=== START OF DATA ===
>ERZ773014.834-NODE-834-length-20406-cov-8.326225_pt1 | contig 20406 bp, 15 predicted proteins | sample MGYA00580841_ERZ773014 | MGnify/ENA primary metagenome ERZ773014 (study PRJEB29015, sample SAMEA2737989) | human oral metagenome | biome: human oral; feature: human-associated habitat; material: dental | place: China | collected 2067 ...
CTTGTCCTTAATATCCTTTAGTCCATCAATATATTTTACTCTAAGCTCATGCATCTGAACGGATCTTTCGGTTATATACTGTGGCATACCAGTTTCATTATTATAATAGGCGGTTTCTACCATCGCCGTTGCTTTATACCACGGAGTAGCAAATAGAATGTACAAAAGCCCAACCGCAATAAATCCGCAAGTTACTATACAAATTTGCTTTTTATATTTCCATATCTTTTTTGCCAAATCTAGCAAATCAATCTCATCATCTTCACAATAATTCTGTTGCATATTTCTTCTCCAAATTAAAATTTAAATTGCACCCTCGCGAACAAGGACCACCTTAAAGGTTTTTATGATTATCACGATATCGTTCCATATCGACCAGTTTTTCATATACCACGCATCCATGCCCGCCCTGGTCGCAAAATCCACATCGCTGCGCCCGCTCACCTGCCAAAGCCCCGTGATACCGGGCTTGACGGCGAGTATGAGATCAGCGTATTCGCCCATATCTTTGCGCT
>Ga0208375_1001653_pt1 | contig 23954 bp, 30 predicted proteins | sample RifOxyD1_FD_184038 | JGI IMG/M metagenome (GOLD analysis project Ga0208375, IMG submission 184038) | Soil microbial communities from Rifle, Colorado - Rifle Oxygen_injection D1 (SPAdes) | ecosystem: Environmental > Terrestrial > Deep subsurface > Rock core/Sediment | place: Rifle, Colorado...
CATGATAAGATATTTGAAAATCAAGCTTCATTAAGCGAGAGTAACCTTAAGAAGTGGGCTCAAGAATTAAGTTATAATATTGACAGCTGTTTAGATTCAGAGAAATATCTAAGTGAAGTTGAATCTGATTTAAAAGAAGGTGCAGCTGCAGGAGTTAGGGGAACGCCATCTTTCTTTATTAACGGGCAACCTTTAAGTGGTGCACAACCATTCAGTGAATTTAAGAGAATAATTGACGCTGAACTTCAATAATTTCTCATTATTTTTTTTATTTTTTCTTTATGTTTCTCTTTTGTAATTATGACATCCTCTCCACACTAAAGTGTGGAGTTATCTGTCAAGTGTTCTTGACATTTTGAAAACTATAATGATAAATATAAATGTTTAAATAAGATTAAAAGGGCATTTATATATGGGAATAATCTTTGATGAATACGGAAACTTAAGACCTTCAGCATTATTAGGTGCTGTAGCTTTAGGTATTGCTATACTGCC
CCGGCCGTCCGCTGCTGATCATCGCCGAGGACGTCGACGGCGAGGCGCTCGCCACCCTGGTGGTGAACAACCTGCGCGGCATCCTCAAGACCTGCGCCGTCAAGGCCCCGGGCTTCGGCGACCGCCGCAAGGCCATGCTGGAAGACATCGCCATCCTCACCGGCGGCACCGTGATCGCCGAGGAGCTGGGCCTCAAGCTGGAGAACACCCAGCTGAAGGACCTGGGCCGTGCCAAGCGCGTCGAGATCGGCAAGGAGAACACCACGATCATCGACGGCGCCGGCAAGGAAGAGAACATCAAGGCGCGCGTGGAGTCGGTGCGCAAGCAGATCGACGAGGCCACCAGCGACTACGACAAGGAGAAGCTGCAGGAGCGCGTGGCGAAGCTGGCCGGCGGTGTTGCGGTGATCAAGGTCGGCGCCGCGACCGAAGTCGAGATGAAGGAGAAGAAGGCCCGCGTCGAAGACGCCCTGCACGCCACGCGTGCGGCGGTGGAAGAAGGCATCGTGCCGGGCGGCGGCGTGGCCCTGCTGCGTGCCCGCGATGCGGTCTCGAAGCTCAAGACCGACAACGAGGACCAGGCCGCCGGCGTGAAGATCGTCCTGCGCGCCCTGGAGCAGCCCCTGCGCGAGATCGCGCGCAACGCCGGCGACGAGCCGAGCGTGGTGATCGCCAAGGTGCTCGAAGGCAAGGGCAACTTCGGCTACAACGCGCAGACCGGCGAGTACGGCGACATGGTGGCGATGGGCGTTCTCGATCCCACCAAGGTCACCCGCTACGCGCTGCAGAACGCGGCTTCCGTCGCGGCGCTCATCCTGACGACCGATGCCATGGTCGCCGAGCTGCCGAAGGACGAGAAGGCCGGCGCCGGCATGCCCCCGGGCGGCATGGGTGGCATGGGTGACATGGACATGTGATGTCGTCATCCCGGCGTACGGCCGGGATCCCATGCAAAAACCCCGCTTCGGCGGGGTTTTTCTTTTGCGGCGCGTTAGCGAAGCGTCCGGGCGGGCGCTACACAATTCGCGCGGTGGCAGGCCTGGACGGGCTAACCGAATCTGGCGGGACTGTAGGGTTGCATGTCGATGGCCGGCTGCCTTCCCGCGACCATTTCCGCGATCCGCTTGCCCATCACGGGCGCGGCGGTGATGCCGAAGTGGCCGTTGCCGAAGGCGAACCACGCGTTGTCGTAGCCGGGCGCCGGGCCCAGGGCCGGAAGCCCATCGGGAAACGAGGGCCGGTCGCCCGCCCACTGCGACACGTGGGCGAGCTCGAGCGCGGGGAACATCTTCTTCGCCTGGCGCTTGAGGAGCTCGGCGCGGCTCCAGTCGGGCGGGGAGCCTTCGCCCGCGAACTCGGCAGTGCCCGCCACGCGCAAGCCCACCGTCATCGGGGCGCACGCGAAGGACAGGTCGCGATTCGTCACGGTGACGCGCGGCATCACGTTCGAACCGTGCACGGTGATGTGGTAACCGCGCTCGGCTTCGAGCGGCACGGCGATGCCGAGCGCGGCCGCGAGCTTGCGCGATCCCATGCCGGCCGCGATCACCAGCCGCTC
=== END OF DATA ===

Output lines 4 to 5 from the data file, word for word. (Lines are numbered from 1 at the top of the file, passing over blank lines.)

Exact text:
CATGATAAGATATTTGAAAATCAAGCTTCATTAAGCGAGAGTAACCTTAAGAAGTGGGCTCAAGAATTAAGTTATAATATTGACAGCTGTTTAGATTCAGAGAAATATCTAAGTGAAGTTGAATCTGATTTAAAAGAAGGTGCAGCTGCAGGAGTTAGGGGAACGCCATCTTTCTTTATTAACGGGCAACCTTTAAGTGGTGCACAACCATTCAGTGAATTTAAGAGAATAATTGACGCTGAACTTCAATAATTTCTCATTATTTTTTTTATTTTTTCTTTATGTTTCTCTTTTGTAATTATGACATCCTCTCCACACTAAAGTGTGGAGTTATCTGTCAAGTGTTCTTGACATTTTGAAAACTATAATGATAAATATAAATGTTTAAATAAGATTAAAAGGGCATTTATATATGGGAATAATCTTTGATGAATACGGAAACTTAAGACCTTCAGCATTATTAGGTGCTGTAGCTTTAGGTATTGCTATACTGCC
CCGGCCGTCCGCTGCTGATCATCGCCGAGGACGTCGACGGCGAGGCGCTCGCCACCCTGGTGGTGAACAACCTGCGCGGCATCCTCAAGACCTGCGCCGTCAAGGCCCCGGGCTTCGGCGACCGCCGCAAGGCCATGCTGGAAGACATCGCCATCCTCACCGGCGGCACCGTGATCGCCGAGGAGCTGGGCCTCAAGCTGGAGAACACCCAGCTGAAGGACCTGGGCCGTGCCAAGCGCGTCGAGATCGGCAAGGAGAACACCACGATCATCGACGGCGCCGGCAAGGAAGAGAACATCAAGGCGCGCGTGGAGTCGGTGCGCAAGCAGATCGACGAGGCCACCAGCGACTACGACAAGGAGAAGCTGCAGGAGCGCGTGGCGAAGCTGGCCGGCGGTGTTGCGGTGATCAAGGTCGGCGCCGCGACCGAAGTCGAGATGAAGGAGAAGAAGGCCCGCGTCGAAGACGCCCTGCACGCCACGCGTGCGGCGGTGGAAGAAGGCATCGTGCCGGGCGGCGGCGTGGCCCTGCTGCGTGCCCGCGATGCGGTCTCGAAGCTCAAGACCGACAACGAGGACCAGGCCGCCGGCGTGAAGATCGTCCTGCGCGCCCTGGAGCAGCCCCTGCGCGAGATCGCGCGCAACGCCGGCGACGAGCCGAGCGTGGTGATCGCCAAGGTGCTCGAAGGCAAGGGCAACTTCGGCTACAACGCGCAGACCGGCGAGTACGGCGACATGGTGGCGATGGGCGTTCTCGATCCCACCAAGGTCACCCGCTACGCGCTGCAGAACGCGGCTTCCGTCGCGGCGCTCATCCTGACGACCGATGCCATGGTCGCCGAGCTGCCGAAGGACGAGAAGGCCGGCGCCGGCATGCCCCCGGGCGGCATGGGTGGCATGGGTGACATGGACATGTGATGTCGTCATCCCGGCGTACGGCCGGGATCCCATGCAAAAACCCCGCTTCGGCGGGGTTTTTCTTTTGCGGCGCGTTAGCGAAGCGTCCGGGCGGGCGCTACACAATTCGCGCGGTGGCAGGCCTGGACGGGCTAACCGAATCTGGCGGGACTGTAGGGTTGCATGTCGATGGCCGGCTGCCTTCCCGCGACCATTTCCGCGATCCGCTTGCCCATCACGGGCGCGGCGGTGATGCCGAAGTGGCCGTTGCCGAAGGCGAACCACGCGTTGTCGTAGCCGGGCGCCGGGCCCAGGGCCGGAAGCCCATCGGGAAACGAGGGCCGGTCGCCCGCCCACTGCGACACGTGGGCGAGCTCGAGCGCGGGGAACATCTTCTTCGCCTGGCGCTTGAGGAGCTCGGCGCGGCTCCAGTCGGGCGGGGAGCCTTCGCCCGCGAACTCGGCAGTGCCCGCCACGCGCAAGCCCACCGTCATCGGGGCGCACGCGAAGGACAGGTCGCGATTCGTCACGGTGACGCGCGGCATCACGTTCGAACCGTGCACGGTGATGTGGTAACCGCGCTCGGCTTCGAGCGGCACGGCGATGCCGAGCGCGGCCGCGAGCTTGCGCGATCCCATGCCGGCCGCGATCACCAGCCGCTC